Blastocyst Culture

IVF, In Vitro Fertilization with Blastocyst Culture and Day 5 Transfer

  • Blastocyst culture and day 5 embryo transfer for in vitro fertilization allows selection of the best quality embryos for transfer
  • Embryo quality is important with infertility
  • With blastocyst transfer, we transfer fewer embryos – reducing multiple pregnancy risks, and maintain high IVF success rates

Definition of a Blastocyst

  • An embryo that has developed for five to seven days after fertilization and has 2 distinct cell types and a central cavity filled with fluid (blastocoel cavity)
  • The cells in a blastocyst have just started to differentiate
  • The surface cells that surround the cavity (just under the outer shell) are called the trophectoderm and will later develop into the placenta
  • A more centrally located group of cells – the inner cell mass, will become the fetus

Blastocyst Development

  • The blastocyst usually forms on day 5 as fluid builds within the compacted morula
  • A healthy blastocyst often begins hatching from its outer shell, called the zona pellucida between day 5 to day 7 after fertilization
  • Within 24 hours after hatching, embryo implantation after IVF (or a “natural” pregnancy) begins as the embryo invades into the uterine lining
  • The blastocyst releases HCG hormone (the pregnancy test hormone) which leaks into the mother’s blood as the embryo implants

Blastocyst Formation Rate

  • The goal of in vitro fertilization and embryo culture is to provide high-quality embryos which are capable of continued development and result in live births
  • However, under standard IVF culture conditions, only about 25 to 60% of human embryos progress to the blastocyst stage after 5 days of culture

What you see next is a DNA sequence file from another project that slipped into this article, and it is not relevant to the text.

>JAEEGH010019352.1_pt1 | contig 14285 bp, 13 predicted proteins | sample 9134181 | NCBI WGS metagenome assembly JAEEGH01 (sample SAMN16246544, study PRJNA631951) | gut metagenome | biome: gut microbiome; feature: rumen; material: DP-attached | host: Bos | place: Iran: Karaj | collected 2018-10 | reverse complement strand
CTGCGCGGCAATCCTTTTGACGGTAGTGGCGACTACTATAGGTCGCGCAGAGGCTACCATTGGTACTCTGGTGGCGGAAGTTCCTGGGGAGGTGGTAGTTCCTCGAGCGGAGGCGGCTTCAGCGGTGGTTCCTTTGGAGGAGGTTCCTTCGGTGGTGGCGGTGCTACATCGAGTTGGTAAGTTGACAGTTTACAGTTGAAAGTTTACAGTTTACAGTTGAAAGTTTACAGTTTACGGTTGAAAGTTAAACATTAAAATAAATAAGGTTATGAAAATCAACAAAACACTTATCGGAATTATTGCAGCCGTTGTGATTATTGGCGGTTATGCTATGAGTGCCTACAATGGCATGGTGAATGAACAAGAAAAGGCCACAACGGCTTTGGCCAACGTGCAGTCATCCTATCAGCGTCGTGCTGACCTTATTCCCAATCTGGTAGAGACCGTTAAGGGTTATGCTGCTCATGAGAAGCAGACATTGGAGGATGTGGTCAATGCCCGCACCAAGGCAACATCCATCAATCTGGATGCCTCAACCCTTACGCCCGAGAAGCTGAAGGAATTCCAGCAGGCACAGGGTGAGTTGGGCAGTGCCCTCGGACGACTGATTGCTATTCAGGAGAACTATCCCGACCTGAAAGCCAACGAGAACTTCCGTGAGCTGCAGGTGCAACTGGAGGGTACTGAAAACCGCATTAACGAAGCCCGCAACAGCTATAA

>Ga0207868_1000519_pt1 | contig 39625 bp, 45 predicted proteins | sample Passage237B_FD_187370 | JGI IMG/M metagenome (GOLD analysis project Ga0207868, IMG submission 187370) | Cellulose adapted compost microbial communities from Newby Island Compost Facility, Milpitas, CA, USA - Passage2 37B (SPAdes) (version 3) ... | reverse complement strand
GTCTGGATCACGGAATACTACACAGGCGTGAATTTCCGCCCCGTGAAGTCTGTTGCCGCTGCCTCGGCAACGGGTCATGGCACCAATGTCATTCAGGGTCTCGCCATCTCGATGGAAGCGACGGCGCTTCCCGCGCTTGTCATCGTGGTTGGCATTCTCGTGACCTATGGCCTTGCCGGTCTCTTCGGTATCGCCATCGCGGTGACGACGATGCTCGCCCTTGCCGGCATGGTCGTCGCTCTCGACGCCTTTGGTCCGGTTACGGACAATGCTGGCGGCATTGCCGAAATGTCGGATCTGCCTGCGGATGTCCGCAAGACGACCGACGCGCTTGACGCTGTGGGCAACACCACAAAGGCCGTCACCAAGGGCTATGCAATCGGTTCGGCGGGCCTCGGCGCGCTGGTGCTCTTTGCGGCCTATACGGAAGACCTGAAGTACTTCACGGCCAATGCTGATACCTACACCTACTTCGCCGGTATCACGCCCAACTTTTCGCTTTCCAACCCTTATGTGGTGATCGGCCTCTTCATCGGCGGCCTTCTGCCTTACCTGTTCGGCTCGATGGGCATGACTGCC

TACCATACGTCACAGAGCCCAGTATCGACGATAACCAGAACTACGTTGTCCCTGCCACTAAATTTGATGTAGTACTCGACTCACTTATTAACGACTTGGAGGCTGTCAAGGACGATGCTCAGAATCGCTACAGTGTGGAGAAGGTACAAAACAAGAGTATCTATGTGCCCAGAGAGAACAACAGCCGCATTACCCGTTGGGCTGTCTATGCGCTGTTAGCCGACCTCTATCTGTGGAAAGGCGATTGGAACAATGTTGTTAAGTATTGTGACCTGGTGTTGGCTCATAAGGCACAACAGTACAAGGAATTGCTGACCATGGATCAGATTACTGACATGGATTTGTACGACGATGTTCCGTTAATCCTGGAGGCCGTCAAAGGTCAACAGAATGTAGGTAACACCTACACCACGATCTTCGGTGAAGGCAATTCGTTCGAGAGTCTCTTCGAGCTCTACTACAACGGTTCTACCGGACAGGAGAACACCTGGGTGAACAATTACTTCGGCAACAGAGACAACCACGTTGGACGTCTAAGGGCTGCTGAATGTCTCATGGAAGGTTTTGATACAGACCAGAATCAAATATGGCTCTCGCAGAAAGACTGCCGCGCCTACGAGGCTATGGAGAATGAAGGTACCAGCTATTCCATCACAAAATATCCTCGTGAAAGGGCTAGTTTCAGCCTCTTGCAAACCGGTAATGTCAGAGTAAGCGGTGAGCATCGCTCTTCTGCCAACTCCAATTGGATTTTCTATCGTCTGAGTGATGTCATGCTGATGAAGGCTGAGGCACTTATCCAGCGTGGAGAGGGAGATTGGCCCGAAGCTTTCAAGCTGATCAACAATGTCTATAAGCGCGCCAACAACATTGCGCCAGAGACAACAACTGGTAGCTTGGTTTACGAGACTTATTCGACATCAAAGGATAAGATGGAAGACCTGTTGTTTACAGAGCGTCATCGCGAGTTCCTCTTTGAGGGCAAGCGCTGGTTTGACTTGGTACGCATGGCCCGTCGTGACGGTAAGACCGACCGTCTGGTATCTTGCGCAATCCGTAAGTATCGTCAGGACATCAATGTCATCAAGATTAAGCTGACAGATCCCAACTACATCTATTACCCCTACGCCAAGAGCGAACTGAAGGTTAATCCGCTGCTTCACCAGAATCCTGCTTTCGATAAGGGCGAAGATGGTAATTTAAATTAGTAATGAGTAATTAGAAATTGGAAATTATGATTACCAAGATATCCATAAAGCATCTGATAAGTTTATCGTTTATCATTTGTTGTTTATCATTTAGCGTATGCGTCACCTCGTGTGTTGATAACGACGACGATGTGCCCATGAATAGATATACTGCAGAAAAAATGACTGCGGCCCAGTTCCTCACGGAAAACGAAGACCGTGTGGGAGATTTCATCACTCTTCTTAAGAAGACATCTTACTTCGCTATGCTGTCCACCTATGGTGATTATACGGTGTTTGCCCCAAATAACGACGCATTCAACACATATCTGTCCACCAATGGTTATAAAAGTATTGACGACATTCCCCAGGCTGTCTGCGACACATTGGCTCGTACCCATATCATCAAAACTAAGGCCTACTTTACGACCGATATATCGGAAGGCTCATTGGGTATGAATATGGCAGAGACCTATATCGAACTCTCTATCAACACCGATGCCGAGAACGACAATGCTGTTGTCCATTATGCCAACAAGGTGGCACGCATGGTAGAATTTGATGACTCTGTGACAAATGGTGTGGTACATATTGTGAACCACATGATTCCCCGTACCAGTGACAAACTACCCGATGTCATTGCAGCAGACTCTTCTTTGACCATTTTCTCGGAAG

• The low rate of embryo development has 2 main causes:
    • A less than optimal culture environment in the lab dish
    • The inherent “weakness” of human embryos
  • Therefore, in the past embryos were transferred to the uterus after 2 or 3 days

Advantages of blastocyst transfer for IVF

  • One problem with this is that 2 to 3-day-old embryos are normally n the fallopian tubes, not in the uterus. The embryo gets to the uterus about 80 hours after ovulation.
  • Embryo implantation process begins about 3 days later – after blastocyst formation and hatching out of the embryonic shell have occurred.
  • Therefore, if in vitro culture conditions are maximized so healthy blastocysts form at a high rate, then day 5 blastocyst embryo transfer can be done.
    • The uterine lining on day 5 should be receptive to the arriving embryo – this a more “natural” time for the embryos to be in the uterus. It is the same timing as with a natural pregnancy.
    • The transfer is done shortly before the time for actual invasion and implantation

Maintain pregnancy rates and reduce risks for multiples

  • Transferring blastocysts following IVF also provides another potential benefit – reducing possibility for multiple pregnancies.
  • Many 2 or 3-day-old embryos do not have the capacity to become high-quality blastocysts and make a viable pregnancy. However, on day two or three of culture we don’t have methods to determine which embryos will be viable long-term, and which will soon arrest their development.
  • By culturing embryos to day 5 we will find that some of them have not become blastocysts – allowing us an opportunity to choose the most competent embryos for transfer.
  • We can then transfer fewer embryos and still obtain high pregnancy success rates – with very little risk for having a high order (triplets or higher) multiple pregnancies.

Extended in-vitro culture systems

  • In the past, it was difficult to get high-quality blastocysts with in vitro culture systems – unless “feeder” cells were utilized – called coculture.
  • However, since 1998 more advanced culture media have been commercially available that (if used properly) can yield high blastocyst formation rates.
  • Now blastocyst embryo transfer is a viable IVF treatment option for many couples

Disadvantages of blastocyst transfer

  • If the IVF clinic is proficient at blastocyst culture and has excellent quality control in the laboratory, there is potentially no disadvantage to day 5 blastocyst transfer.
  • However, if the culture environment is suboptimal, delayed embryo development and even embryonic arrest will occur in some cases.
  • Therefore, if the culture system and laboratory quality control are inconsistent – good results will not be obtained with extended culture to day 5.
  • Such programs will do better with day 3 transfers – putting back embryos earlier before they are “stressed” excessively by the weak culture environment.
  • Another possible disadvantage – some clinics charge more for day 5 transfer

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